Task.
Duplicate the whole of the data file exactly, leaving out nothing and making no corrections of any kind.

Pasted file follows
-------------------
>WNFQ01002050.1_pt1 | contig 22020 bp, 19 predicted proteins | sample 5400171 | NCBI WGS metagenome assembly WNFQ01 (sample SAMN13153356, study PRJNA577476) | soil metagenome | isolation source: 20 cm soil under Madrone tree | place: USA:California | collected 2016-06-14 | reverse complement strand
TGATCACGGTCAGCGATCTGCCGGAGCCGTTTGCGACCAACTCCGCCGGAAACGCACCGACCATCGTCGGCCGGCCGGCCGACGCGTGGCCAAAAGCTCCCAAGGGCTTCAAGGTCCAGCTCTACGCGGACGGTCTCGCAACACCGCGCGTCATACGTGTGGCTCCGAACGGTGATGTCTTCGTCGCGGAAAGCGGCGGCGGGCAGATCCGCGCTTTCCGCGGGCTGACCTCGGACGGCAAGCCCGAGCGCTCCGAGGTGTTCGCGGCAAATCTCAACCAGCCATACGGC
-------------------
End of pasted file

>WNFQ01002050.1_pt1 | contig 22020 bp, 19 predicted proteins | sample 5400171 | NCBI WGS metagenome assembly WNFQ01 (sample SAMN13153356, study PRJNA577476) | soil metagenome | isolation source: 20 cm soil under Madrone tree | place: USA:California | collected 2016-06-14 | reverse complement strand
TGATCACGGTCAGCGATCTGCCGGAGCCGTTTGCGACCAACTCCGCCGGAAACGCACCGACCATCGTCGGCCGGCCGGCCGACGCGTGGCCAAAAGCTCCCAAGGGCTTCAAGGTCCAGCTCTACGCGGACGGTCTCGCAACACCGCGCGTCATACGTGTGGCTCCGAACGGTGATGTCTTCGTCGCGGAAAGCGGCGGCGGGCAGATCCGCGCTTTCCGCGGGCTGACCTCGGACGGCAAGCCCGAGCGCTCCGAGGTGTTCGCGGCAAATCTCAACCAGCCATACGGC